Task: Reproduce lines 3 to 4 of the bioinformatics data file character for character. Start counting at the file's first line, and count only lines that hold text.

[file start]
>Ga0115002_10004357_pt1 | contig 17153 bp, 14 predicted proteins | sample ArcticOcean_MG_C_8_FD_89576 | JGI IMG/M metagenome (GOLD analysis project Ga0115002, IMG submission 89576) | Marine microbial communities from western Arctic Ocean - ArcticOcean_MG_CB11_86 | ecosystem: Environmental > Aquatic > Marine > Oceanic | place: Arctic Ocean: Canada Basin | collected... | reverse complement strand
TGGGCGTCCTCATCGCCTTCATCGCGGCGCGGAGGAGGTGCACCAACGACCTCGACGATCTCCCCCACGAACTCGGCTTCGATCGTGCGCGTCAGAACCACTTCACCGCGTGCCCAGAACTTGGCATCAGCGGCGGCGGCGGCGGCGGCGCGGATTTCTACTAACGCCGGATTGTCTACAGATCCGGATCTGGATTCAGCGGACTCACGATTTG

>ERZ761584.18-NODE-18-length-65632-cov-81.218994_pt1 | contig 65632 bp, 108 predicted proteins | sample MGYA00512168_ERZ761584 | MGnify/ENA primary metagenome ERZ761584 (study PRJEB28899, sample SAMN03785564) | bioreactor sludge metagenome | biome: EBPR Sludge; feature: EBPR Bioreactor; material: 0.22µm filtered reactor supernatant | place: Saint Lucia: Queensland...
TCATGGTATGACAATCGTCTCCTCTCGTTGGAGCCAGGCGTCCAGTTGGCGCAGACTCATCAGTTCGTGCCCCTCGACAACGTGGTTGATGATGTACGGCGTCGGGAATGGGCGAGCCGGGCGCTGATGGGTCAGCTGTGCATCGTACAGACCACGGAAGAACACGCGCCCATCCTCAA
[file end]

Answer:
>ERZ761584.18-NODE-18-length-65632-cov-81.218994_pt1 | contig 65632 bp, 108 predicted proteins | sample MGYA00512168_ERZ761584 | MGnify/ENA primary metagenome ERZ761584 (study PRJEB28899, sample SAMN03785564) | bioreactor sludge metagenome | biome: EBPR Sludge; feature: EBPR Bioreactor; material: 0.22µm filtered reactor supernatant | place: Saint Lucia: Queensland...
TCATGGTATGACAATCGTCTCCTCTCGTTGGAGCCAGGCGTCCAGTTGGCGCAGACTCATCAGTTCGTGCCCCTCGACAACGTGGTTGATGATGTACGGCGTCGGGAATGGGCGAGCCGGGCGCTGATGGGTCAGCTGTGCATCGTACAGACCACGGAAGAACACGCGCCCATCCTCAA